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European banks' stocks are taking a beating, and many are chasing lows not seen since February when their shares were hard-hit by plummeting oil prices.
But this time it's for a different reason: the growing likelihood of a Brexit.
The banks are facing the prospect of greater turbulence in the immediate future should Britons vote next week in favor of quitting the European Union, and it is looking more and more like the U.K. is leaning toward "leave."
"Brexit is probably more concerning for EU banks than failing stress tests," said Christopher Whalen, senior managing director at the Kroll Bond Rating Agency. "It's a big unknown. It's certainly not helping large-bank equity valuations."
Each of the banks' shares fell in recent weeks as the odds of a Brexit increased. After days of slumping stock prices, the companies' shares were up and topped market benchmarks in Wednesday morning trading. Deutsche Bank and Barclays declined comment and Credit Suisse could not be immediately reached for comment.
"We would expect some mortgage loans' performance to weaken due to lower house prices, higher interest rates and falling commercial property values," Fitch Ratings analysts said recently, also noting that banks' ratings could be jeopardized.
U.S. and European bankers alike are worried that, beyond asset values and market turbulence on uncertainty, they'll have other headaches to deal with in the event of a "leave" vote. All banks will have to relocate more staff to satisfy regulatory requirements in the EU, where they'll still operate.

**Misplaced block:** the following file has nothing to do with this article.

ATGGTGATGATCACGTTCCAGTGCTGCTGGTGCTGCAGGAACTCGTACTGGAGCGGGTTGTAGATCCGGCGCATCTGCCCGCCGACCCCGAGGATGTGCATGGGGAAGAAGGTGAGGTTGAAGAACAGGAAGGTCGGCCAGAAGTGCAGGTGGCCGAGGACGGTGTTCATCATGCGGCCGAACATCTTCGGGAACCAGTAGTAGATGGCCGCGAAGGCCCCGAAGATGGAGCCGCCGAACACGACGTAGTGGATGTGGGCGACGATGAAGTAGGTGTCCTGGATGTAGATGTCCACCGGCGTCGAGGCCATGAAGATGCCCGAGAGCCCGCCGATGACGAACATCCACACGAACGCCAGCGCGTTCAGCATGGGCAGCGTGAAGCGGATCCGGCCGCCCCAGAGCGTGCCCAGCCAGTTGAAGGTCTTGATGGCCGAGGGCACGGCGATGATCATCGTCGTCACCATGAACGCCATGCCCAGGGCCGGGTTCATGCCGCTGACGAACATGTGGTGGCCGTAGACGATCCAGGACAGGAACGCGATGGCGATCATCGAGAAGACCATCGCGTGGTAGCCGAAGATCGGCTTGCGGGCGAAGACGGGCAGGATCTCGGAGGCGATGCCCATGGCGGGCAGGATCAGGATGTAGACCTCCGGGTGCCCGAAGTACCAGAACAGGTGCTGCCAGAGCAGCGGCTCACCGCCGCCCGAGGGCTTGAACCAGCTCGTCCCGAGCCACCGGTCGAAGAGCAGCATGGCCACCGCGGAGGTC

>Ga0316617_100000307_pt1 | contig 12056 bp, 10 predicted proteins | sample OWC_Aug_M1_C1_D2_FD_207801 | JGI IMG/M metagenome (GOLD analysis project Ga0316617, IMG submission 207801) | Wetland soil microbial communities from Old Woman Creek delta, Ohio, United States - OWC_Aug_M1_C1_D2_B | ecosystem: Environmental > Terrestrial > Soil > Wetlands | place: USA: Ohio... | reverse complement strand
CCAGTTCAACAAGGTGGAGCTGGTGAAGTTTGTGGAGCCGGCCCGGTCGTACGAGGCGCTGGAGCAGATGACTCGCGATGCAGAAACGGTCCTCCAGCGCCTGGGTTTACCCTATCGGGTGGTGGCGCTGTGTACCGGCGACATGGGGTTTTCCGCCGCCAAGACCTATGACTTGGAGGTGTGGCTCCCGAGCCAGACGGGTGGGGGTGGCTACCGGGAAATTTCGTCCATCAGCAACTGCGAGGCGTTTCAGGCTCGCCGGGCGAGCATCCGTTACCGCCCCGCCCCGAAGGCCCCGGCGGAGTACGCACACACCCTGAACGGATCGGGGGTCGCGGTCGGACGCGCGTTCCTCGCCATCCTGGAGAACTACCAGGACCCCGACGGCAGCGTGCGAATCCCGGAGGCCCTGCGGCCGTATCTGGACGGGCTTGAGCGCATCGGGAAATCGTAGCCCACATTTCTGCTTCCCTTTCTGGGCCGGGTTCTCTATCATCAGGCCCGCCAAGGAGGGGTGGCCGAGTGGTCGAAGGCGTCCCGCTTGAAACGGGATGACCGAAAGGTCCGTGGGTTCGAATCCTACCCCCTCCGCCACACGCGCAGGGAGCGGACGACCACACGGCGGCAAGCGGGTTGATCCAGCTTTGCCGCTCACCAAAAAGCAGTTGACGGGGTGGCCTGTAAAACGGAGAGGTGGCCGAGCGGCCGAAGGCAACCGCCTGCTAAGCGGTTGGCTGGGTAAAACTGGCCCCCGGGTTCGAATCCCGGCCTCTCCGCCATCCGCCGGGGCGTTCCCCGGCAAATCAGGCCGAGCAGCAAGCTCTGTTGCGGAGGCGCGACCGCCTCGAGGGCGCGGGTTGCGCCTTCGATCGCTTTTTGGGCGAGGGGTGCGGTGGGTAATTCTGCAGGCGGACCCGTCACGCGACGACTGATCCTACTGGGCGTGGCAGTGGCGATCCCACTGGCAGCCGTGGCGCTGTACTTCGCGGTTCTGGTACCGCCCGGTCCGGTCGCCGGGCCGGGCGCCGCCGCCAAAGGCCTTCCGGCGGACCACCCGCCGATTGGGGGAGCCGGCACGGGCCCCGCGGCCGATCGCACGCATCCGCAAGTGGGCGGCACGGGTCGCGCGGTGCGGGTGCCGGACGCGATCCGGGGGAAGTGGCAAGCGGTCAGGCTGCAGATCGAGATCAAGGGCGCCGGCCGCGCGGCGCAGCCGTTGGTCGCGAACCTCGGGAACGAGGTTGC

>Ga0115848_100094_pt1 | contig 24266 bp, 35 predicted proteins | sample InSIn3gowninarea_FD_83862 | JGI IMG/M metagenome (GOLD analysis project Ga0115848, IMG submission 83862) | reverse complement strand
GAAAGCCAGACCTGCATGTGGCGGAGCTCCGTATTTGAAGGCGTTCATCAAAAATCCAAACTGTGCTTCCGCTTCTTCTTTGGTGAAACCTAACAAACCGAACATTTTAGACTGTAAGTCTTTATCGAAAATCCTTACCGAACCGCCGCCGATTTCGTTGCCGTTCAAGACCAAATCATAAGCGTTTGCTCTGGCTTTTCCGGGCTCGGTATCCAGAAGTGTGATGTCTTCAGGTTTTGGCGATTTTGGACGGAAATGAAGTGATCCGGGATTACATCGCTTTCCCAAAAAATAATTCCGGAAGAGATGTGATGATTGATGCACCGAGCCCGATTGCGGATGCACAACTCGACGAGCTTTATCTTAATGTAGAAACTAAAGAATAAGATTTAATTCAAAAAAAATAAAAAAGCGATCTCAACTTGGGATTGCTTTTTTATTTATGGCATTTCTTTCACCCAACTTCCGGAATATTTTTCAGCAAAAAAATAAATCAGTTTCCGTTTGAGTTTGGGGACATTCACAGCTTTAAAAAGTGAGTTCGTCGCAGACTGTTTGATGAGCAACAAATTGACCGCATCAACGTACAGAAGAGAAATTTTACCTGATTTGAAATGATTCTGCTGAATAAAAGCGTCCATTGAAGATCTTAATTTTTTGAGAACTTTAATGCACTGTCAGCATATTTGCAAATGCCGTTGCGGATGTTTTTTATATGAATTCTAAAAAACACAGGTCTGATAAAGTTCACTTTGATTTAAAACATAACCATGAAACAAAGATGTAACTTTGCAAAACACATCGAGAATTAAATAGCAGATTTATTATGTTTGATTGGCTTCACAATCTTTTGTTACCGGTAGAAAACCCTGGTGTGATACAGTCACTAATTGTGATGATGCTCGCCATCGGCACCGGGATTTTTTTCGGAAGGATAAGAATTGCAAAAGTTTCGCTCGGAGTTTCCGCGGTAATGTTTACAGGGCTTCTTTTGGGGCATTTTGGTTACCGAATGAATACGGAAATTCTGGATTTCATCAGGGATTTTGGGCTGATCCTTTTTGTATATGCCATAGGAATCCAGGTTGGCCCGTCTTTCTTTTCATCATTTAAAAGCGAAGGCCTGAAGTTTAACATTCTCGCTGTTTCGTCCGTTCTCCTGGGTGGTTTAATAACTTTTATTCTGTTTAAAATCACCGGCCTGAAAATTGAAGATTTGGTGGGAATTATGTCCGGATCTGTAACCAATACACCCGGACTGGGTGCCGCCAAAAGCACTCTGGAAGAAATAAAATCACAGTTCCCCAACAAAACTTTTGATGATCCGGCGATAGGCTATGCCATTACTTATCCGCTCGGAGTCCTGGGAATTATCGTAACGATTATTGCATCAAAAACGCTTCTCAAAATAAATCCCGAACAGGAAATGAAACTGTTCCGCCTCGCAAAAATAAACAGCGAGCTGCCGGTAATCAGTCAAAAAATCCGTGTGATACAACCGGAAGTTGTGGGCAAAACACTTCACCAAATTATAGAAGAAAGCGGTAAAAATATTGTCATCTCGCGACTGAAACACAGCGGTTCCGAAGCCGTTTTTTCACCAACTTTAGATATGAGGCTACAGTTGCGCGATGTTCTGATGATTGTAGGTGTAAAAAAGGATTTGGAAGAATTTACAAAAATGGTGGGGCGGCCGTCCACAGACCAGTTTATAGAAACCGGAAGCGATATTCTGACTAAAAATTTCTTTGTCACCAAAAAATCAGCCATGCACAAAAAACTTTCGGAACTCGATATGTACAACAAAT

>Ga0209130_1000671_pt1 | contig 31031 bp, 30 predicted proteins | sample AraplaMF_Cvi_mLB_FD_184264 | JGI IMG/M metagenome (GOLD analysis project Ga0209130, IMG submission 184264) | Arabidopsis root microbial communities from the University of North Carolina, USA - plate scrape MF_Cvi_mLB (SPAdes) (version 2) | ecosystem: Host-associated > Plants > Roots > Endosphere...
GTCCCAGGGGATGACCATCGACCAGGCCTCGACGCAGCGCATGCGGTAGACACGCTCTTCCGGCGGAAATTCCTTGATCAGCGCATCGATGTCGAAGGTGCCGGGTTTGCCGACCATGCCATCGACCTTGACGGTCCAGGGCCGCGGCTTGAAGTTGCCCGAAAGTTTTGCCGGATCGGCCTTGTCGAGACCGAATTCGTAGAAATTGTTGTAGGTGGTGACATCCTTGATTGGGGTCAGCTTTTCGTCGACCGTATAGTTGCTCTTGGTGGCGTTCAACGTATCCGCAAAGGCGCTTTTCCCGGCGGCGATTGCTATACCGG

"There will certainly be more regulatory and administrative costs," said John Stadtler, partner in PricewaterhouseCoopers' U.S. financial services industry group.
At a time when big banks are fighting off low interest rates, pressure to keep cutting staff and economic slowness, untold compliance cost increases only tightens margins at banks globally.
Should U.K. voters push the Brexit through, one investor is holding out hope for a silver lining in otherwise dour news: the European Central Bank's bond-buying campaign, which has helped to keep bankers busy lately, is likely to continue. This would be a much-needed top-line injection for some banks, particularly in the EU.
"Policymakers would end up supporting the economy far more," said Krishna Memani, chief investment officer at OppenheimerFunds. "From a policy support standpoint it may end up being a positive for banks rather than a negative."